And the same goes for occupation, for each and every single meter of land contended between the two.
Last but not least the chapter of national and international communication: the Armenian vs the Azerbaijani “propaganda machine” which fabricates falsities, according to mutual accusations. Baku is annoyed by the role of Armenian diaspora, the visibility it guarantees to the Armenian causes and its relationships (perceived as preferential) with mediators to the conflict, e.g. France and Russia. For its part Armenia, is irritated by the caviar diplomacy and by the diplomatic and visibility growth of Azerbaijan, connected to its resources and to the country's self-promotion efforts.

The public opinion abetment

Public opinions are definitely playing a role in this race to radicalization. They are communication users who become agents of messages. In accepting the belligerent rhetoric and in espousing the aggressive or distorting contents, they contribute to the deterioration of the quality of the debate.
Not only those who deliberately disseminate false information, or who use the usual warhorses for visibility or political advantage are responsible for the rise in hate speech, but also those who spread hatred as common sense because it confirms their own prejudices and generalizations. And who try to silence dissonant voices stigmatizing them as traitors.
This leads to grotesque situations: in 2012 Armenia did not participate to Eurovision in Azerbaijan because of an Armenian victim... killed by an Armenian! The first breaking news was that the nineteen year old soldier military Albert Adibekyan was killed during exchange of fire. This version was disproved and it was confirmed that he had died at the hands of a fellow soldier. But notoriously denials have never the same communicative impact of breaking news. The indignation machine had been set in motion, and it proved to be unstoppable, as it is often the case.
The "share" click feeds the groundswell of misinformation and turns the settlement of an already complex issue, with domestic security and international policy implications, from difficult to unsolvable.
Once at this stage of polarization, people-to-people, confidence building initiatives cannot be relegated to programs or projects limited to NGOs, but they should be included in a comprehensive trans-border conflict-related security sector reform as key, cross-cutting factors.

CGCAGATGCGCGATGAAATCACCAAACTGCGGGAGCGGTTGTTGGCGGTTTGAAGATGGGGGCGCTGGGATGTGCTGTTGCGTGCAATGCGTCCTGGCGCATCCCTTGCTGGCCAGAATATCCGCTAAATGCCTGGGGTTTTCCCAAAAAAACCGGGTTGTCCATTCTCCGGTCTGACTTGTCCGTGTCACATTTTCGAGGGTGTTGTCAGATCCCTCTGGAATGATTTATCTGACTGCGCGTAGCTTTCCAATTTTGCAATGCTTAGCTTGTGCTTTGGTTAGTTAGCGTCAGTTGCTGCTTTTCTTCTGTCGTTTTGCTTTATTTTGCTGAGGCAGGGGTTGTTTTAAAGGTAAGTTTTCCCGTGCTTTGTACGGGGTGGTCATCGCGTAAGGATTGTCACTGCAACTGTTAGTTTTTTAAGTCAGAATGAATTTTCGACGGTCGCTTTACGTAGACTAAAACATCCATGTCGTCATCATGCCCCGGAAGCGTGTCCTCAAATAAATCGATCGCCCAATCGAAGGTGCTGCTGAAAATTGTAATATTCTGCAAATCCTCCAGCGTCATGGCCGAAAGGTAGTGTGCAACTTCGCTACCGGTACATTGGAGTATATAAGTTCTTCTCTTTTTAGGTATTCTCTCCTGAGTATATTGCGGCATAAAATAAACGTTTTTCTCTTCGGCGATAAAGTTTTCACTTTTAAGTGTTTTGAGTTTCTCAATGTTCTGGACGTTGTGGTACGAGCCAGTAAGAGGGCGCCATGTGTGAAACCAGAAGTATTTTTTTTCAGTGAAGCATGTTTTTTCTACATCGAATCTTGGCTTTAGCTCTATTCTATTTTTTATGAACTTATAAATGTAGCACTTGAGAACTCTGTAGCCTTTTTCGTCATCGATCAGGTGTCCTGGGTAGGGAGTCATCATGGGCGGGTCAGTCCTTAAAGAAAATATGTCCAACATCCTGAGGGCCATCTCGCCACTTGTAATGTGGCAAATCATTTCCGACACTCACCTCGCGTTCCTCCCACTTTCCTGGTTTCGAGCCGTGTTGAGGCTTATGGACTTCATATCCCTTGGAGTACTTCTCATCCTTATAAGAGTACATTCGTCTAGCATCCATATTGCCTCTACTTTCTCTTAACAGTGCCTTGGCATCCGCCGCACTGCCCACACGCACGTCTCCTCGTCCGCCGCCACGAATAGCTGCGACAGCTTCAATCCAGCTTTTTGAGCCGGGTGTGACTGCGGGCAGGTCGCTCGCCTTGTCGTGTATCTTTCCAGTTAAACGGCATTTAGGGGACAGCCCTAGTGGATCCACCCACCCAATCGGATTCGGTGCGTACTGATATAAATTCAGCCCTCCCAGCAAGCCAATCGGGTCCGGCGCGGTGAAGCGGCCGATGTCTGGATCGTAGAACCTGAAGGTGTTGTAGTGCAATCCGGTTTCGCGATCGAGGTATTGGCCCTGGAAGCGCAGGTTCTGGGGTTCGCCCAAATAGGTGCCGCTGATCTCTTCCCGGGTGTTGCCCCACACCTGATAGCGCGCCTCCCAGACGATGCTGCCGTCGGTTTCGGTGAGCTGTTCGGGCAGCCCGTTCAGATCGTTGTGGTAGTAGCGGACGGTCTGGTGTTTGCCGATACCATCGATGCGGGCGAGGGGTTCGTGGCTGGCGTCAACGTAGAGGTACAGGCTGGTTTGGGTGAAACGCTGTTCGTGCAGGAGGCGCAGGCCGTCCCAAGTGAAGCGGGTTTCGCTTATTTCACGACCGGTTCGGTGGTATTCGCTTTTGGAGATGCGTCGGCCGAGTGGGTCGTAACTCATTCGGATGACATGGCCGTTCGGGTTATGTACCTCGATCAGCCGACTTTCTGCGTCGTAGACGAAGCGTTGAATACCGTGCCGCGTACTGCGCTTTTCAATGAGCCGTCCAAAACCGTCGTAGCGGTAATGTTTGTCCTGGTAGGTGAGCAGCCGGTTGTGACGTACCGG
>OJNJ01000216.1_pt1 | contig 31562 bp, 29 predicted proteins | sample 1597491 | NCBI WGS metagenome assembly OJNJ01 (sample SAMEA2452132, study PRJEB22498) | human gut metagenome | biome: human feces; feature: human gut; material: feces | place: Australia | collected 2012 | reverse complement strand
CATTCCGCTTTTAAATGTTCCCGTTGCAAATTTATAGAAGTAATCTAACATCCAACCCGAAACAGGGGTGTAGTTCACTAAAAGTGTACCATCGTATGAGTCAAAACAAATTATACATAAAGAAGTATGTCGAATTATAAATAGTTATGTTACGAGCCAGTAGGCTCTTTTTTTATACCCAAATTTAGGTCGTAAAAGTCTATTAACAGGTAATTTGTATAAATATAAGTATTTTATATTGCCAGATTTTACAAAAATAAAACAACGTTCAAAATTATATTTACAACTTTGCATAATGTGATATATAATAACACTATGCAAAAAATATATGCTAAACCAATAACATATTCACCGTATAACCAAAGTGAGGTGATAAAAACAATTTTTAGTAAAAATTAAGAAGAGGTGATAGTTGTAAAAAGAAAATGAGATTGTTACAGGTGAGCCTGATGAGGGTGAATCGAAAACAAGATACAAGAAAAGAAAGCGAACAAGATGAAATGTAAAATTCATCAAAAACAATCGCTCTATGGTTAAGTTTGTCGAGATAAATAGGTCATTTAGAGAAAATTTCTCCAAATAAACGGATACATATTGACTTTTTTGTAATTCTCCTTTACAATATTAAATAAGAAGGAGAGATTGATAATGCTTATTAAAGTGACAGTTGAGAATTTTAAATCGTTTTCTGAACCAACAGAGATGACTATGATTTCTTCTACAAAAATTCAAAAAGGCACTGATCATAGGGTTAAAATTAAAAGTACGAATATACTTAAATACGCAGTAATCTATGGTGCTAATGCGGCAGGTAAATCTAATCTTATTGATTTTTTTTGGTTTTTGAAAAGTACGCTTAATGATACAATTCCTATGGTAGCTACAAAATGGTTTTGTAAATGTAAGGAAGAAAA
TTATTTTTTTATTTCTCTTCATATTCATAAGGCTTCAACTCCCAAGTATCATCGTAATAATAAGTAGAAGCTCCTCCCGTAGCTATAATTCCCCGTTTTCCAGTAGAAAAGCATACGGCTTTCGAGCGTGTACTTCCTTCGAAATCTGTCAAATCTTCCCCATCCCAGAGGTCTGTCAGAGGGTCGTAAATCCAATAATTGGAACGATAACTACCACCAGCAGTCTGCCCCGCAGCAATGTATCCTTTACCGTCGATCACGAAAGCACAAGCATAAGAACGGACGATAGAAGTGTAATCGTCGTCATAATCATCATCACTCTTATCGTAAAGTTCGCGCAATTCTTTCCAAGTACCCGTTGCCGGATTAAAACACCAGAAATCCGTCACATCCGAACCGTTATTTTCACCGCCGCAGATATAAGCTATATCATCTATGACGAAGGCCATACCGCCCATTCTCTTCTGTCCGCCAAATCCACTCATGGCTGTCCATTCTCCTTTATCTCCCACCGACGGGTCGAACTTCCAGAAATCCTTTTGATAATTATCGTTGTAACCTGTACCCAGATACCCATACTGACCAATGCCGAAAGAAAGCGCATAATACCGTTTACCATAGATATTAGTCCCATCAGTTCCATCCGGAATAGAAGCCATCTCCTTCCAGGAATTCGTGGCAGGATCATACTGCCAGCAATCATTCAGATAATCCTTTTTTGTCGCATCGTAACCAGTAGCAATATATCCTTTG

Saturday, April 9, 2016

Pull the pieces around Karabakh: who's in and who's out

After the clashes that seemed to pull to pieces ages of negotiations over Karabakh, it's time to pull the pieces together, as long as kalashnikov are silent. Or not loud-speaking. On the 5th of April Chief of Staff of Armenia and Chief of staff of Azerbaijan met in Moscow and - from what can be empirically deduced - decided to resume the cease-fire. Commentators - and Russian Prime Minister D. Medvedev - actually talked about a truce. But if it is the case, details of a possible new temporary no-combat adjustment have not been made public. The 1994 cease-fire was based essentially on the good will of the parties to implement it, and this could be enough to revive it in the shape it had worked in the past. And it can be broken with the same easiness witnessed last week.

In what still looks like a precarious situation, the ball rolls in the play field of diplomacy.
The "Devil's triangle" of Armenia-Azerbaijan-Karabakh (de facto, self proclaimed authorities) did not establish diplomatic ties. So of course any diplomatic effort passes through the direct participation of the international community.

Who is "the international community" dealing with the Karabakh unsolved conflict? And who's in and who's out?
The Minsk group, composed by Russia, United States and France is in. It survived the storm, and it is still named as the only appropriate facilitator and mediator of the conflict. It might not have gained an excellent reputation, but it scored well compared to alternative paths. In a phase of growing tensions it should be recalled that the Council of Europe, through its Parliamentary Assembly (PACE), made a couple of false steps, so to speak, inflaming tempers with its (draft) Resolutions. And the last thing needed now is an international organization that exacerbates expectations and confrontations. 

So, if the Organization for Security and Cooperation in Europe, the Minsk group is an emanation of is still in, as well, the Council of Europe PACE should be kept out.